Historic Hamilton.

TOMMY WARD.

TOMMY WARD.

Written by Garry McCallum – Historic Hamilton.

Tommy Ward, who in his day, was a man ahead of the times. He was a nice man but one not to be crossed, if you did cross Tommy, then you would see Tommy’s aggressive side and by sure, you would know all about it. Tommy Ward, might have been the toughest man of all, he was often seen walking around in drag and being harassed by the teenagers in Hamilton, however he gave as good as he got, and would not be afraid of chasing his verbal aggressors up Quarry Street, swinging his handbag and chasing them to the Top Cross.

Tommy had a wee dog which he named Judy, and there were many a day where he would have been seen walking through the streets of Hamilton, and shouting ‘come on Judy ya wee bitch, move yer arse up the road, or move it ya wee hooer’. Tommy was often seen out and about down the bottom Cross, and he sometimes liked to wear, what looked to some, as a net curtain around his neck, the man loved his lipstick and mascara and back when this was time where it was unacceptable for a man to do this, he did it anyway and got glammed up and went out on the town.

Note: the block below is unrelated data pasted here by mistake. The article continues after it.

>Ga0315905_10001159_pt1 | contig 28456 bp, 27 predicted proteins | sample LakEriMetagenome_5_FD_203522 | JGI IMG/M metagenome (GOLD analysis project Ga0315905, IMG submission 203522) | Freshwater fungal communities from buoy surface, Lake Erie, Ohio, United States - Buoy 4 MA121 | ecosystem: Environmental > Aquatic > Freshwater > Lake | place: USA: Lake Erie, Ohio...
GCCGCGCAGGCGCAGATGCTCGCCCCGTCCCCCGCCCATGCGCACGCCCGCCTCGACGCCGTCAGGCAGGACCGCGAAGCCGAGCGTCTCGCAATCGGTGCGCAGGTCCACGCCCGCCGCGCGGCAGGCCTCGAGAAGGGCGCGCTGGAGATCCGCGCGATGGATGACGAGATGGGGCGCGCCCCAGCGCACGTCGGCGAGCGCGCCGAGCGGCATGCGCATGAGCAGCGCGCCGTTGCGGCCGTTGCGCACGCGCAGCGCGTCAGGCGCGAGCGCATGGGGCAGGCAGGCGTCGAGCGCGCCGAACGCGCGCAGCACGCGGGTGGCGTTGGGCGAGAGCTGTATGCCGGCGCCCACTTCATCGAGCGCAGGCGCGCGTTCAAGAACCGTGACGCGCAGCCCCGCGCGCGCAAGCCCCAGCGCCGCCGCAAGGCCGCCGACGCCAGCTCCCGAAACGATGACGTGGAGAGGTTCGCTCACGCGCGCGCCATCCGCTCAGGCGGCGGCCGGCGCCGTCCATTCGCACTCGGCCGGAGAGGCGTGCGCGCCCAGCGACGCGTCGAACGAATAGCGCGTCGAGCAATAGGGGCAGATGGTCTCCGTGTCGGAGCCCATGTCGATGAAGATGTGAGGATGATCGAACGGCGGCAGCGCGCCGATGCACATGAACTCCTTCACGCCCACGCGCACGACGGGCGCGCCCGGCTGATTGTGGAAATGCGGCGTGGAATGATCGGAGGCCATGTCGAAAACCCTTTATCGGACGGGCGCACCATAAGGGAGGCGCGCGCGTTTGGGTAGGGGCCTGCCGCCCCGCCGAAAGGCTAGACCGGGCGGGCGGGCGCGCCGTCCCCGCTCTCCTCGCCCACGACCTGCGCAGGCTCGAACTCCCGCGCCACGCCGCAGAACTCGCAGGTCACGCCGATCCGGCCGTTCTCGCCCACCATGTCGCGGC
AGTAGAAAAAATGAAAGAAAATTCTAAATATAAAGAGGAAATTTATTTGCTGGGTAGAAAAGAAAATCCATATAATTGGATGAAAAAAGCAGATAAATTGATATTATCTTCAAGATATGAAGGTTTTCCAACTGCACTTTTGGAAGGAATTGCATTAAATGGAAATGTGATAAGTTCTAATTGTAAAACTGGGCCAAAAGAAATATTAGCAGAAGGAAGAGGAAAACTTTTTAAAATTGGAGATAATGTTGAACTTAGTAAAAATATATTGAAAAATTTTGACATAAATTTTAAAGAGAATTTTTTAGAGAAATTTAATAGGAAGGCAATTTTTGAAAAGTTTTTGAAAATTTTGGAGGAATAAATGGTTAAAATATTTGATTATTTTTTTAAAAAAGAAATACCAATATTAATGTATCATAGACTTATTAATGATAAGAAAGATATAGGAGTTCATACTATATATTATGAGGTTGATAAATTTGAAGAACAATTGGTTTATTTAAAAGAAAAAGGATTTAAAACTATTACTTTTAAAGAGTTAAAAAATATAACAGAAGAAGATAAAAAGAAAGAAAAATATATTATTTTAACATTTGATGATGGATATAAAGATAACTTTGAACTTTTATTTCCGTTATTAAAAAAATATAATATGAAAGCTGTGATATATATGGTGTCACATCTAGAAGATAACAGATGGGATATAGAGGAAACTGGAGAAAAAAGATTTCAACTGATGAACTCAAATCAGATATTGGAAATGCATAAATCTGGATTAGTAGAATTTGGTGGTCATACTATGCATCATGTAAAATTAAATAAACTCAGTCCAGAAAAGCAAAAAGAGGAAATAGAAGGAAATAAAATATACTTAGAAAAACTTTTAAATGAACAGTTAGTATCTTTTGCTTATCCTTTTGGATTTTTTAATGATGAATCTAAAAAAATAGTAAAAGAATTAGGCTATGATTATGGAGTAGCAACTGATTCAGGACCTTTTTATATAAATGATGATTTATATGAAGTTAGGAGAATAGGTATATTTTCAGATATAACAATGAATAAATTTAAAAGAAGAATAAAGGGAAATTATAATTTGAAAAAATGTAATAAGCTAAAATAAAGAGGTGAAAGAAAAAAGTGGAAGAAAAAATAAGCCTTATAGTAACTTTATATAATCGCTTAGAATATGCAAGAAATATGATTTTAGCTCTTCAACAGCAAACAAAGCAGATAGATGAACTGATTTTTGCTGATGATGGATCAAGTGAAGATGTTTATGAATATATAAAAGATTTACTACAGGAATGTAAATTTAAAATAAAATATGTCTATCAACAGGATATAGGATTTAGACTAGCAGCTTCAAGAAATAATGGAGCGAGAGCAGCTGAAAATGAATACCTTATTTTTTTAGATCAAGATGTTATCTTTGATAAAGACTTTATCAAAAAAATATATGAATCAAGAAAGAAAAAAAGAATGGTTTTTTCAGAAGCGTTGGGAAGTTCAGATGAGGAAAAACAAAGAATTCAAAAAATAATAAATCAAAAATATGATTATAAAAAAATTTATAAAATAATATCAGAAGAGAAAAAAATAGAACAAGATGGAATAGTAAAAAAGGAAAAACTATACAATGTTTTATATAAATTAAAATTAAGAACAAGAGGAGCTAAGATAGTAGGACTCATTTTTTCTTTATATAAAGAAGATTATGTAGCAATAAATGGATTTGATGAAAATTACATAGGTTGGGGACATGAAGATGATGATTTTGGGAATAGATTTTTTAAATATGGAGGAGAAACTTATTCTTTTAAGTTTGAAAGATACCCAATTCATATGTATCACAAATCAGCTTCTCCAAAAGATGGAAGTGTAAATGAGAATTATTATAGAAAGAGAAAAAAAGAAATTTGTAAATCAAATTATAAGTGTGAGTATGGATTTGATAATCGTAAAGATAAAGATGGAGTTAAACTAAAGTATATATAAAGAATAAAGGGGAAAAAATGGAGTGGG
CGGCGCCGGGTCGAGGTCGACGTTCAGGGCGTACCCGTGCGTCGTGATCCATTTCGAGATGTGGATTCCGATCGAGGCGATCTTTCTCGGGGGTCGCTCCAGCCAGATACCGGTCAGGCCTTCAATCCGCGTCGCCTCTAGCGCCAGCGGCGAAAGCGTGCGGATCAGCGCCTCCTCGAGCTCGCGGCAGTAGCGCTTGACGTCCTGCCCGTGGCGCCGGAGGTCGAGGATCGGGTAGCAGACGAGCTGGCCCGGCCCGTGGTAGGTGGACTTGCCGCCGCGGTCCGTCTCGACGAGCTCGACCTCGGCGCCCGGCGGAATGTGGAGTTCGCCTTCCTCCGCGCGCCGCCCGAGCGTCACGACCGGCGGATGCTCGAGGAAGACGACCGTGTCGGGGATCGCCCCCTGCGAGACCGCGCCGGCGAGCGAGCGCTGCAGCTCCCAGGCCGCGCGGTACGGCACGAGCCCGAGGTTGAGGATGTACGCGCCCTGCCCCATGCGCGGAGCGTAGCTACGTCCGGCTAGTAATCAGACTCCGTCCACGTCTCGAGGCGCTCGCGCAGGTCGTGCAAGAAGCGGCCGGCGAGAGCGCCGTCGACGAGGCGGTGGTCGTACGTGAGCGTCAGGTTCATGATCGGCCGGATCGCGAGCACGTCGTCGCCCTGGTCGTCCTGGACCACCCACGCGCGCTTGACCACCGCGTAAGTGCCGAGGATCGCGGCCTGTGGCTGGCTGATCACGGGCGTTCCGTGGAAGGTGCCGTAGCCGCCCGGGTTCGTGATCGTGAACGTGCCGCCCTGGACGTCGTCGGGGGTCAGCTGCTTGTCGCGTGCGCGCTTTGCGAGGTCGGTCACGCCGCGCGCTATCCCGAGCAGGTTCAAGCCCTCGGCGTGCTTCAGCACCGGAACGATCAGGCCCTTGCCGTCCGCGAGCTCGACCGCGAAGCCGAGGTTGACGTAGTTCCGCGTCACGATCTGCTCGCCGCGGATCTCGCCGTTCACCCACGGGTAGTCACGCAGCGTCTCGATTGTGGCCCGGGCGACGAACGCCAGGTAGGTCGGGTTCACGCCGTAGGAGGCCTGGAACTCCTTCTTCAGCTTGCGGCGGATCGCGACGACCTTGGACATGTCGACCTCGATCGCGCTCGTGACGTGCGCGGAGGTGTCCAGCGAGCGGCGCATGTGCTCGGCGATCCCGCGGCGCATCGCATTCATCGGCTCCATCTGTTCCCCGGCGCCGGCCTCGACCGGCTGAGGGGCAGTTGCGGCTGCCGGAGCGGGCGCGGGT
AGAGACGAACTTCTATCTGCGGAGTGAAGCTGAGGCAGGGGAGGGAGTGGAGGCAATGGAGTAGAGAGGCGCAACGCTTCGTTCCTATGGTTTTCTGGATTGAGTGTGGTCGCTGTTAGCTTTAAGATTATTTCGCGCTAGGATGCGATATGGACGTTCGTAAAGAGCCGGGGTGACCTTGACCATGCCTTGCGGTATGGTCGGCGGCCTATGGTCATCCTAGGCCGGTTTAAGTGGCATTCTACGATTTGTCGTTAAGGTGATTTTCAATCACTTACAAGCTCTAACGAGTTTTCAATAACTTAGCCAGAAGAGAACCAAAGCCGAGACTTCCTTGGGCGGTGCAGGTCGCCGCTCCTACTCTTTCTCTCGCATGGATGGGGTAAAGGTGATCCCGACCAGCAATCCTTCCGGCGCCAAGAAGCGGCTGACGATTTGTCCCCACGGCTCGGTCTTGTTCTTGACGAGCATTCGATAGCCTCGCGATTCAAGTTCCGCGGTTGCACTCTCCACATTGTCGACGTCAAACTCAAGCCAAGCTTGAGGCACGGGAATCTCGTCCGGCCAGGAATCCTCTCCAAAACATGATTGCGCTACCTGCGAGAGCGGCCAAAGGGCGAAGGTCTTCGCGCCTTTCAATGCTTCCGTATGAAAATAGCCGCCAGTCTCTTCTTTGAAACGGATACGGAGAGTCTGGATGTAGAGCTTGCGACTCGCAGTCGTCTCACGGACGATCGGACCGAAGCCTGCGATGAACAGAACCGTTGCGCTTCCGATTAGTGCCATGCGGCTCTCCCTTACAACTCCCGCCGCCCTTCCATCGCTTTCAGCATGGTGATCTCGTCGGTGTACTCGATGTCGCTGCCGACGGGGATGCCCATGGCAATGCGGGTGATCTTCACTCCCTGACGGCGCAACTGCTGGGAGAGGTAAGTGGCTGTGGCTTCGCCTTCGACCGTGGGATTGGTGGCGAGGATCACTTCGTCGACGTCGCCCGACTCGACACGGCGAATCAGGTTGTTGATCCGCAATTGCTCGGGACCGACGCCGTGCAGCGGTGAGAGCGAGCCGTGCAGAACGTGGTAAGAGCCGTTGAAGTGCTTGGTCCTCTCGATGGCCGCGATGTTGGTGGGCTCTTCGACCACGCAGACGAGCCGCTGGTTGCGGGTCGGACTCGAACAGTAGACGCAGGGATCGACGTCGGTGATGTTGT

In today’s world, a lot of young guys don’t go on out without a touch of their “Man-scarra”! Young lads don’t leave the house without their hair all styled and maybe if Tommy, was still alive today, he wouldn’t have looked so out of place.

Tommy Ward, wouldn’t change his appearance for anyone and as a result he did get funny looks from the public and as mentioned he got even more verbal abuse from the homophobes in the town, or from people just wanting to wind him up and even the secret closet men, who actually envied Tommy, but could never be brave enough to do what he did, but none the less, most people in Hamilton, accepted him, and he was one of Hamilton’s, characters who was very well known in the town.

He was tall with long dark hair and was flamboyantly dressed and lived in the Auld toon. He frequented the pubs without shame and went to the off-sales for a carry out, just like the rest of us. Maybe he loved the attention that he got when he walked in a room and all eyes were on him.

A few years ago, I came across a story about Tommy Ward:

“Tommy Ward- the World’s First Homosexual?

 

People who frequented Hamilton Town Centre, in the 1960’s may have heard of the name, Tommy Ward.

Remember, this was a time when Gay was a descriptive word for Paris or described your mood on a night out after a few pints.

In fact, The Sexual Offences Act 1967, became an Act of Parliament in the United Kingdom (citation 1967 c. 60). It decriminalised homosexual acts in private between two men, both of whom had to have attained the age of 21. The Act applied only to England and Wales, and did not cover the Merchant Navy or the Armed Forces. Homosexuality was decriminalised in Scotland by the Criminal Justice (Scotland) Act 1980 and in Northern Ireland by the Homosexual Offences (Northern Ireland) Order 1982.